Hydrological Feasibility of Flood Barriers to Protect the Gothenburg (Sweden) during the 21st Century - An Initial Assessment
Konferensbidrag (offentliggjort, men ej förlagsutgivet), 2014
Climate change due to increasing of greenhouse gas emissions to the atmosphere will cause mean sea level to rise about +1 m by 2100. To prevent coastal floods resulted from the sea level rising, different flood control structures have been built and showed acceptable protection levels at least so far; e.g. Thames Barrier in London, UK. Gothenburg city on the south-west coast of Sweden, with the Göta älv River running through it, is one of vulnerable cities to the accelerated sea level rise. Besides, a high tide in southern Sweden will be increased to +2 m above the current sea level by 2100. Hence, most parts of Gothenburg will experience flooding events during the 21st century, even the City Planning Office of Gothenburg suggests +2.5 m above the current sea level as the safe level for setting the shelter of especially important facilities by 2100. Developing water level model by MATLAB, we investigated the hydrological feasibility of using flood barriers in the Göta älv River to protect the Gothenburg city against flooding events during this century. One flood control barrier at the river upstream (upstream barrier) in the Gothenburg region and a sea barrage (Göta älv barrage) at the entrance point of the river to the North Sea were suggested by this study. Considering three operational scenarios for these barriers, the highest sea level was estimated to +2.95 m above the current mean sea level by 2100. To prove flood protection against such high sea levels, both barriers have to be closed. In order to prevent high water levels in the Göta älv reservoir due to the runoff generation from rainfall, the barriers would be open when the sea level is low. This preliminary assessment concluded the suggested sea and flood barriers would successfully protect the Gothenburg city from flooding events during the 21st century.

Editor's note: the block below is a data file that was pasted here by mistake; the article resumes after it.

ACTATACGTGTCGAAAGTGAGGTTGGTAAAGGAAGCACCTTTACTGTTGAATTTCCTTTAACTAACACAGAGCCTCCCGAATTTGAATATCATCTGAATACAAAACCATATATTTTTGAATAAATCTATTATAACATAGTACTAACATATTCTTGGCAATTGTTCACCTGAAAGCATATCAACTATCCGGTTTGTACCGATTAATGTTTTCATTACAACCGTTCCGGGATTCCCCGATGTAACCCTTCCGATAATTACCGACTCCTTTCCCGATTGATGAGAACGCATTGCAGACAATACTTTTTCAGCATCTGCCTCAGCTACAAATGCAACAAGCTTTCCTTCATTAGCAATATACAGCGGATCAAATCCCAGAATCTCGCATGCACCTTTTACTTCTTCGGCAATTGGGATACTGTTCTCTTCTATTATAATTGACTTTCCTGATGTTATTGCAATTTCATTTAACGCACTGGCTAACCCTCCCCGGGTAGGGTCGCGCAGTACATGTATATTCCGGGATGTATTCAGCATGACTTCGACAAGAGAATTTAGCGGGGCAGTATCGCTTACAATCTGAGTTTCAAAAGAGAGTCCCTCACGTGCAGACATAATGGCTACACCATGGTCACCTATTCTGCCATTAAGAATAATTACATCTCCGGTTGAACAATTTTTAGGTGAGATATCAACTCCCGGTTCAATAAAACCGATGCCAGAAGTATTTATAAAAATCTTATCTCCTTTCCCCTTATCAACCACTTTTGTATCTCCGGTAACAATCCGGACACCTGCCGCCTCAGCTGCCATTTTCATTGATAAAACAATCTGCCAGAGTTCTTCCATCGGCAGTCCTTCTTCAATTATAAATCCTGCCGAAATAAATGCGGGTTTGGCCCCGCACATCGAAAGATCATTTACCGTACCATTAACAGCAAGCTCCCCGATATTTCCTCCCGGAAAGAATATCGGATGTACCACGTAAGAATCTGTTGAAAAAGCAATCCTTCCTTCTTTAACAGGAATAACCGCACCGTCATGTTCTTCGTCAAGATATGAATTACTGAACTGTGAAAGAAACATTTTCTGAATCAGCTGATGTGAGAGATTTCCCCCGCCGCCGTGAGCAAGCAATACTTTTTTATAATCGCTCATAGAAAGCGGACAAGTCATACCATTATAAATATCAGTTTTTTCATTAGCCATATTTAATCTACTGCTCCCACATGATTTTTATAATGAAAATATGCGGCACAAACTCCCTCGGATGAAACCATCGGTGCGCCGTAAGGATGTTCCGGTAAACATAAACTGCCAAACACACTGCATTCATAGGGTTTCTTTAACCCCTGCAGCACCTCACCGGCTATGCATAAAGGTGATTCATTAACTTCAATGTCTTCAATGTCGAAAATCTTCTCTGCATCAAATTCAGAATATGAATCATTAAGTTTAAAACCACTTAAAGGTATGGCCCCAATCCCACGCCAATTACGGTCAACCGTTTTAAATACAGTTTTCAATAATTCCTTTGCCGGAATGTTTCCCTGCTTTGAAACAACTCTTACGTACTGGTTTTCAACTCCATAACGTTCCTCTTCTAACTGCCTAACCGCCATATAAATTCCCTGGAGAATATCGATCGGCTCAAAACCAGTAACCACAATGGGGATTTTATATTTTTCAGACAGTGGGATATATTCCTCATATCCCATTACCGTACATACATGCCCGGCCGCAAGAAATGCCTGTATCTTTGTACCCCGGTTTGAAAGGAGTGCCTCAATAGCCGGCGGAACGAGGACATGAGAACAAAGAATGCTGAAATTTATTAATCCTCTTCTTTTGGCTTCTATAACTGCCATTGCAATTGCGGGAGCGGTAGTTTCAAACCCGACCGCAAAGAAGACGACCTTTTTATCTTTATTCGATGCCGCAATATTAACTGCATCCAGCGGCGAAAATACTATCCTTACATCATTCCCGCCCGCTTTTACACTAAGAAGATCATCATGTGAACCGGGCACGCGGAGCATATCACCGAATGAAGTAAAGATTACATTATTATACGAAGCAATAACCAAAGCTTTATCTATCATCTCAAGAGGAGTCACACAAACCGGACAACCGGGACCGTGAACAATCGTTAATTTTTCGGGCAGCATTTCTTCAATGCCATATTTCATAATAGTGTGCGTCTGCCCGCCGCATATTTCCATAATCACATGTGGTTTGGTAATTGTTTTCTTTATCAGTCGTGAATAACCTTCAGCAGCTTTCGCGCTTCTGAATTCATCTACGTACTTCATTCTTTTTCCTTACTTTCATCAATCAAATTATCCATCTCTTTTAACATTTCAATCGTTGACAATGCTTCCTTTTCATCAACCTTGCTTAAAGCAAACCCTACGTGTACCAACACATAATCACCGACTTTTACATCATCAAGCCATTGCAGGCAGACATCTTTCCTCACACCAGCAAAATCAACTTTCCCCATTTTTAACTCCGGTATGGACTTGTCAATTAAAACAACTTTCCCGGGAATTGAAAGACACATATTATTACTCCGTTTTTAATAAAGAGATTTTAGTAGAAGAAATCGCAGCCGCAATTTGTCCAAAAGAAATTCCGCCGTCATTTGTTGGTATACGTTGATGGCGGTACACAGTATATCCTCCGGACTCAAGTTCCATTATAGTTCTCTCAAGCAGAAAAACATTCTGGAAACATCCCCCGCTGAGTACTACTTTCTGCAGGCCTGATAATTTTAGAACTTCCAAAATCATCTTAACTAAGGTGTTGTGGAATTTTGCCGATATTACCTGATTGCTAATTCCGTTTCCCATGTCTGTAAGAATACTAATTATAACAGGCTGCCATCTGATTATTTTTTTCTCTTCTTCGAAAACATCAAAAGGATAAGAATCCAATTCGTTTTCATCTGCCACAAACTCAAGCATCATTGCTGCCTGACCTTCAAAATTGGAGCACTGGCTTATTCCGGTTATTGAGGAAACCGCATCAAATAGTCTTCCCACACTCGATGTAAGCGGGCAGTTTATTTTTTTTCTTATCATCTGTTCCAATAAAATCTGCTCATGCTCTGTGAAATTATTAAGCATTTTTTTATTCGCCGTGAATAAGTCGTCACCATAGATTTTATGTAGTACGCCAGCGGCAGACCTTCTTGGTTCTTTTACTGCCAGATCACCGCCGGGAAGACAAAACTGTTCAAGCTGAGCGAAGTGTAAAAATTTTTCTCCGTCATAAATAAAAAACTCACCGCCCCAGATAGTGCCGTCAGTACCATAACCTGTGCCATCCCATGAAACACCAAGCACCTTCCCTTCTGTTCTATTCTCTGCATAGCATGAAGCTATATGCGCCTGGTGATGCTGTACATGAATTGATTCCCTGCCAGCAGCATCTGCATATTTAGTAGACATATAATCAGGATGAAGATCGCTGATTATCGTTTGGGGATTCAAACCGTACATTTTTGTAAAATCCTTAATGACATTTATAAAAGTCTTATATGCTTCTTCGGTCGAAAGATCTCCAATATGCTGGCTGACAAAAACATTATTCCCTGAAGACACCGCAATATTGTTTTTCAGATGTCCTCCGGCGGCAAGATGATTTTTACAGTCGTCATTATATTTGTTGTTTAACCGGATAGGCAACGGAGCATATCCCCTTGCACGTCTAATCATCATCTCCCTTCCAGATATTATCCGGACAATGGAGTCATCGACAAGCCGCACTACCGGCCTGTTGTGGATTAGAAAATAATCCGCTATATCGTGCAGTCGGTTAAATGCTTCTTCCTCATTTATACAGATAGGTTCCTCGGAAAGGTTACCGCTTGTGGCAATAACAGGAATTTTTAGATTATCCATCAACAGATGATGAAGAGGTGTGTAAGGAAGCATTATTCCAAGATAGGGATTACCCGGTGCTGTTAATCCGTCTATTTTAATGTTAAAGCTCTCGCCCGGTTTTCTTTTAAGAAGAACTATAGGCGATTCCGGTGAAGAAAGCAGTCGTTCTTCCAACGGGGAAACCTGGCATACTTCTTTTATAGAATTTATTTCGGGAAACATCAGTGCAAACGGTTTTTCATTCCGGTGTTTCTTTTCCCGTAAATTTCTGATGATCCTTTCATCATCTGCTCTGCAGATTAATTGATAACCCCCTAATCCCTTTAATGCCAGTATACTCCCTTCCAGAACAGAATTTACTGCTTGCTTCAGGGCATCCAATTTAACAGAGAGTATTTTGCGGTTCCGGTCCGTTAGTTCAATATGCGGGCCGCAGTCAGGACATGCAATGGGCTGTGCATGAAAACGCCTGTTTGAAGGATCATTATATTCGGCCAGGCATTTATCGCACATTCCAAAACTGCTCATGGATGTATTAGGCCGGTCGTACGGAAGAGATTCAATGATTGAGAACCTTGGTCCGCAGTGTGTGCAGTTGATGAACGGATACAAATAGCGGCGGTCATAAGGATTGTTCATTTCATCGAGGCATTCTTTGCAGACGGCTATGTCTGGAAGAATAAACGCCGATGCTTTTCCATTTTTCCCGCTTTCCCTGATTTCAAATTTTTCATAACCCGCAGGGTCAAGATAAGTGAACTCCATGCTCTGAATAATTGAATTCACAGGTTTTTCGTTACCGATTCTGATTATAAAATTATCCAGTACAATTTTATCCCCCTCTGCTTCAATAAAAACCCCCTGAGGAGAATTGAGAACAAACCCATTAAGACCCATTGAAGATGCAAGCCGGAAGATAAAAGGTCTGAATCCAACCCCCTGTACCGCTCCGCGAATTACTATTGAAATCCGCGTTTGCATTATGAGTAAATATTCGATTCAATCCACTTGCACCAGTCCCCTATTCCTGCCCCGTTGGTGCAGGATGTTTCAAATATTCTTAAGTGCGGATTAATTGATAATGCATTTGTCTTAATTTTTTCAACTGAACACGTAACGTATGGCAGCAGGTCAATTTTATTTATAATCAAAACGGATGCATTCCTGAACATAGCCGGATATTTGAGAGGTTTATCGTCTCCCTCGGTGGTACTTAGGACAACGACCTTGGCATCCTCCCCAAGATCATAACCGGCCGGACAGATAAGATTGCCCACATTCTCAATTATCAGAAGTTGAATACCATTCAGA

Flood control structures
Water level model
Sea level rising